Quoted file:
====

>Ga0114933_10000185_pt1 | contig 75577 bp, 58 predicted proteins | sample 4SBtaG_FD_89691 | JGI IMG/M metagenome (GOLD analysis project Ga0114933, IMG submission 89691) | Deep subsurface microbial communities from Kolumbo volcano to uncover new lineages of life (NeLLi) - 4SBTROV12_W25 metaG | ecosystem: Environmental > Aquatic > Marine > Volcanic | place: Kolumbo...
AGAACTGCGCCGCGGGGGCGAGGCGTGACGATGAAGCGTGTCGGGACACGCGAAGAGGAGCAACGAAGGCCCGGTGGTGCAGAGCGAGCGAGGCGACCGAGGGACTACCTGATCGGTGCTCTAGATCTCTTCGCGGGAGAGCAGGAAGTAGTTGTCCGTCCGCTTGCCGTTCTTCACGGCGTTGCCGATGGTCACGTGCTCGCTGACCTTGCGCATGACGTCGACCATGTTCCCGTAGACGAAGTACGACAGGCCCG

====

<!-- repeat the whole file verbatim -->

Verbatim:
>Ga0114933_10000185_pt1 | contig 75577 bp, 58 predicted proteins | sample 4SBtaG_FD_89691 | JGI IMG/M metagenome (GOLD analysis project Ga0114933, IMG submission 89691) | Deep subsurface microbial communities from Kolumbo volcano to uncover new lineages of life (NeLLi) - 4SBTROV12_W25 metaG | ecosystem: Environmental > Aquatic > Marine > Volcanic | place: Kolumbo...
AGAACTGCGCCGCGGGGGCGAGGCGTGACGATGAAGCGTGTCGGGACACGCGAAGAGGAGCAACGAAGGCCCGGTGGTGCAGAGCGAGCGAGGCGACCGAGGGACTACCTGATCGGTGCTCTAGATCTCTTCGCGGGAGAGCAGGAAGTAGTTGTCCGTCCGCTTGCCGTTCTTCACGGCGTTGCCGATGGTCACGTGCTCGCTGACCTTGCGCATGACGTCGACCATGTTCCCGTAGACGAAGTACGACAGGCCCG